Space heating is the largest energy user by far, although the load from air conditioning is growing due to rising incomes in countries with hot and humid climates paired with more extreme and frequent heat waves everywhere. Past IEA analyses have estimated that space-cooling loads could grow nearly threefold from 1.5 billion air conditioners today to 4.4 billion by 2050.12 Also of note is energy use for cooking. Globally, around 2.4 billion people13 still cook using traditional solid fuels,14 leading to significant health and global warming impacts.

Case Study: Appliance efficiency standards can curb energy from cooling appliances. China’s world-leading AC MEPS have helped to eliminate 70% of the most inefficient models from the market and are expected to avoid 2,322 Mt of CO2 emissions cumulatively through 2030. Read the full case study, Revolutionizing Cooling and Climate: China’s Pioneering AC Efficiency Standards.

Other Greenhouse Gas Emissions

Fuel Combustion Emissions

CLASP’s analysis does not quantify non-CO2 GHG emissions from direct use for the appliances sector, nor does it estimate the climate impact of methane and refrigerant leaks. Meeting our Net Zero Hero targets for the appliance sector, outlined in Section 3, would yield reductions in important GHG and short-lived climate pollutants like nitrous oxide (N2O) and black carbon. These climate pollutants have significant warming potential and also contribute to poor air quality, harming human health.

Methane (CH4) and N2O are also emitted during fuel combustion, but in quantities that are four to six orders of magnitude smaller than CO2. So, despite these other gasses’ high global warming potential (GWP) compared to CO2, their absolute impact from combustion is minuscule.15,16 They are, therefore, usually ignored in impact analyses.

The one pollutant of note with a large GWP is black carbon. Black carbon is not a gas, but a particulate emitted during incomplete combustion of solid fuels—such as coal or biomass. Black carbon is the second largest contributor to global warming after CO2.17 Eliminating black carbon and its associated GWP is yet another benefit of transitioning from traditional biomass, coal, and kerosene to clean cooking and light emitting diode (LED) lighting.

Emissions from Leaks

Energy demand alone does not tell the complete climate impact story of the appliance sector. Fossil fuel appliances and heat pumping appliances (mainly air conditioners, heat pumps, and refrigeration) can also release methane and refrigerants into the atmosphere directly through leaks in the equipment itself, or through leaks in pipes and distribution networks, and fuel extraction and processing in the case of fossil fuel appliances. These leaks can have significant climate impacts. Methane has 82-87 times the GWP of CO2,18,19 while many refrigerants used today have a GWP hundreds or thousands of times that of CO2.20,21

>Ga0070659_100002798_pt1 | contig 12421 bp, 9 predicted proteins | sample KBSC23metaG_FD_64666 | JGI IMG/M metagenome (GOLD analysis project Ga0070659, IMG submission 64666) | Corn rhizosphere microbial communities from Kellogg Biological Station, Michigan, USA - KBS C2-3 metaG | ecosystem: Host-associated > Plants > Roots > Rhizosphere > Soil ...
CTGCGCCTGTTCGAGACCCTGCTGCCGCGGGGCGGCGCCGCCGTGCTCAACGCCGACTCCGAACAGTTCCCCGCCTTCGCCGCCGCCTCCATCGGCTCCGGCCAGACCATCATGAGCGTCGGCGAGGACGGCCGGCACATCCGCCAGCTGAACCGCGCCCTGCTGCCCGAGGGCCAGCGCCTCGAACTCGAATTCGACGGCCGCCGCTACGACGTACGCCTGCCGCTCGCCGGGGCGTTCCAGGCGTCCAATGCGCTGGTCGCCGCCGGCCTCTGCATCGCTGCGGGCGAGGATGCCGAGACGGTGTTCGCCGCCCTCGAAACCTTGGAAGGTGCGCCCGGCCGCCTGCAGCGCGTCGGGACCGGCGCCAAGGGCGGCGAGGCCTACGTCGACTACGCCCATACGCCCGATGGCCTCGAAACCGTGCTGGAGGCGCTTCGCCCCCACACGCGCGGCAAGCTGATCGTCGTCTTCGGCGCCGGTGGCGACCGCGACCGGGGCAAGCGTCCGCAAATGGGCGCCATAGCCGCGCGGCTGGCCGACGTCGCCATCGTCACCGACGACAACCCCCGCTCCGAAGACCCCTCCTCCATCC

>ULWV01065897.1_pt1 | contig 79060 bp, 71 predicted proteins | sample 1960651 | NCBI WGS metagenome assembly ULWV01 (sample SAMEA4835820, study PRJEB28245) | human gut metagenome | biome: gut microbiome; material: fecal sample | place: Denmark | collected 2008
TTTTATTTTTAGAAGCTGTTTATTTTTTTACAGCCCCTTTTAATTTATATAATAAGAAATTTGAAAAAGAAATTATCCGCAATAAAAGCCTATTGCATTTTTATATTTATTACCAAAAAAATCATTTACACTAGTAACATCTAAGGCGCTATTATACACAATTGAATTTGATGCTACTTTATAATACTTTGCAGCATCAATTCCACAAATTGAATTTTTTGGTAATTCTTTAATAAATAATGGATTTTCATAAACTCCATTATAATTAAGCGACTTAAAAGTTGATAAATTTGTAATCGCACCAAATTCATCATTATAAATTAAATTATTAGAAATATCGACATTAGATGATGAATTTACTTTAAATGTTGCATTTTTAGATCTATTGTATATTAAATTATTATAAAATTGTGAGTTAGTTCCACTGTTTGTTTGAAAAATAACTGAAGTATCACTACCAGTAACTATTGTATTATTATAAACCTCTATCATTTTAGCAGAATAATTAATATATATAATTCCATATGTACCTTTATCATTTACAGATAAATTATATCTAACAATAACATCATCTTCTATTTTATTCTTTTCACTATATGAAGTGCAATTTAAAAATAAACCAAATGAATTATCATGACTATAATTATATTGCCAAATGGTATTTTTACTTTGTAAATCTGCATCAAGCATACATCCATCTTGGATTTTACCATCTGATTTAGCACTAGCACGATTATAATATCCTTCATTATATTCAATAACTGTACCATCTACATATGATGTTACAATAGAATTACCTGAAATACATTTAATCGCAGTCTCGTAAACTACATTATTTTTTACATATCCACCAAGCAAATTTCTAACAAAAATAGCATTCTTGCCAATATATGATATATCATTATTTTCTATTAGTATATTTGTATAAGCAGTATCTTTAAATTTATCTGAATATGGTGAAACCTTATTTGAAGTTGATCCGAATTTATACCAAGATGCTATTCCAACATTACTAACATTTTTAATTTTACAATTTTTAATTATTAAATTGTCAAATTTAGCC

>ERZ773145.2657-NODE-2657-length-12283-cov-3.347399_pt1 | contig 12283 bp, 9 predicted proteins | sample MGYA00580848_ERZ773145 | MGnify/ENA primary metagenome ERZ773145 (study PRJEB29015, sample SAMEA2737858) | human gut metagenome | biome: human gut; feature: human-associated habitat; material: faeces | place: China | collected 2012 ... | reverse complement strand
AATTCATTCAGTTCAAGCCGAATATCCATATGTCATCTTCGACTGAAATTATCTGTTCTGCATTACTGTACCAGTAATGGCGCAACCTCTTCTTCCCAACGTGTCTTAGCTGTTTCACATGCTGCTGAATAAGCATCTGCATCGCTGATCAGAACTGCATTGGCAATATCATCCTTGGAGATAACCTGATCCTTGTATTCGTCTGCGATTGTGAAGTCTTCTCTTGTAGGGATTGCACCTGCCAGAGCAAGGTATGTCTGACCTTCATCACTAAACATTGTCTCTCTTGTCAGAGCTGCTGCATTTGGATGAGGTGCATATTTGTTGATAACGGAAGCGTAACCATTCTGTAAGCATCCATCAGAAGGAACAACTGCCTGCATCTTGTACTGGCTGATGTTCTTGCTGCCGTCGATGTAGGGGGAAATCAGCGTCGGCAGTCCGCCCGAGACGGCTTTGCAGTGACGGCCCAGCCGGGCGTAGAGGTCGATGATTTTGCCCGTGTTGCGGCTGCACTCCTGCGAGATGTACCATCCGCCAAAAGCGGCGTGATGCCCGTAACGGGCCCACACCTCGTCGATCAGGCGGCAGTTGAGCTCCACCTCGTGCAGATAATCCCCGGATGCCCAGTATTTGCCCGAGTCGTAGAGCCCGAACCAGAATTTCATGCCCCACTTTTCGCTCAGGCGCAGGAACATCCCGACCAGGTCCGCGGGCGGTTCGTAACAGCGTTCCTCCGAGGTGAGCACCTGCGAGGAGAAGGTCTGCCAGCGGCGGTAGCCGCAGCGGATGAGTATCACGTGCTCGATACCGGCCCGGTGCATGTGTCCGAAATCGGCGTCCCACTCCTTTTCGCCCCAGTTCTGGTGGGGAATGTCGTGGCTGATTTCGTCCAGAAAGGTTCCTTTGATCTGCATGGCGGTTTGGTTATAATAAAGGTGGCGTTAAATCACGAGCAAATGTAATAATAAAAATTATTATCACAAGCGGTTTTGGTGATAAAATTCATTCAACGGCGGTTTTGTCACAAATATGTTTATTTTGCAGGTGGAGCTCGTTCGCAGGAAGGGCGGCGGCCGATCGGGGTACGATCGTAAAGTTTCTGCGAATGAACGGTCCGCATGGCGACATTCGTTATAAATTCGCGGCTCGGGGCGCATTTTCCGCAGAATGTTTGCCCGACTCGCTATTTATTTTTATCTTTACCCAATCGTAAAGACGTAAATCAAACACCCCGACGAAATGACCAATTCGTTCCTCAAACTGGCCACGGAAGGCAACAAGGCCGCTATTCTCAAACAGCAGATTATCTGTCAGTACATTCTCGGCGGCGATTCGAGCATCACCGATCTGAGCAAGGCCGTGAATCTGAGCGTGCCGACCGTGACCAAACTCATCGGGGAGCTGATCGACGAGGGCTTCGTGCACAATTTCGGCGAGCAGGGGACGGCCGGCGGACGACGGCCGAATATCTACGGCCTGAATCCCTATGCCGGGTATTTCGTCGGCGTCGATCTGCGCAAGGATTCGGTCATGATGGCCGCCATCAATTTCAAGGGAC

CLASP’s analysis did not quantify the climate impacts from methane or refrigerant leaks when estimating the total emissions from the appliances sector. Additional information about their climate impacts is presented below.

Methane (natural) gas was previously proposed as a “bridge fuel” and a cleaner alternative to coal for space heating and electricity generation, as well as an alternative to coal and traditional biomass for cooking. The availability of cheap methane gas extracted through hydraulic fracturing (“fracking”), drove a sizable decrease in grid emissions in the United States (US). China, India, and Indonesia implemented large-scale campaigns to effectively transition most of their population from coal to liquefied petroleum gas (LPG) or methane gas stoves.

While the health and global warming impacts of methane combustion are smaller than those of coal or traditional biomass, significant amounts of methane leak into the atmosphere during extraction, distribution, and use. Estimates of methane leakage in the US range from 1.4%22 to 4.7%23 of total consumption. Methane has 82-87 times the GWP of CO2.24,25 Once realistic leakage estimates are factored in, the climate impacts of methane-fueled appliances double compared to combustion alone.26 As there remains some controversy regarding the amount of leakage, we have excluded both methane and refrigerant leakage from our estimates of total emissions from the appliances sector, resulting in a more conservative estimate.

While efficiency reduces energy consumption and the associated direct and indirect CO2 emissions, methane leakage also occurs upstream of the appliance. The primary way to eliminate methane leakage from the appliance sector is to transition from gas to electricity and decommission the gas distribution system. In the case of space heating, water heating, and clothes drying, that transition will rely largely on heat pumps—a technology that collects heat from ambient air, concentrates it, and then brings it inside a conditioned space, such as a building, water tank, or dryer drum.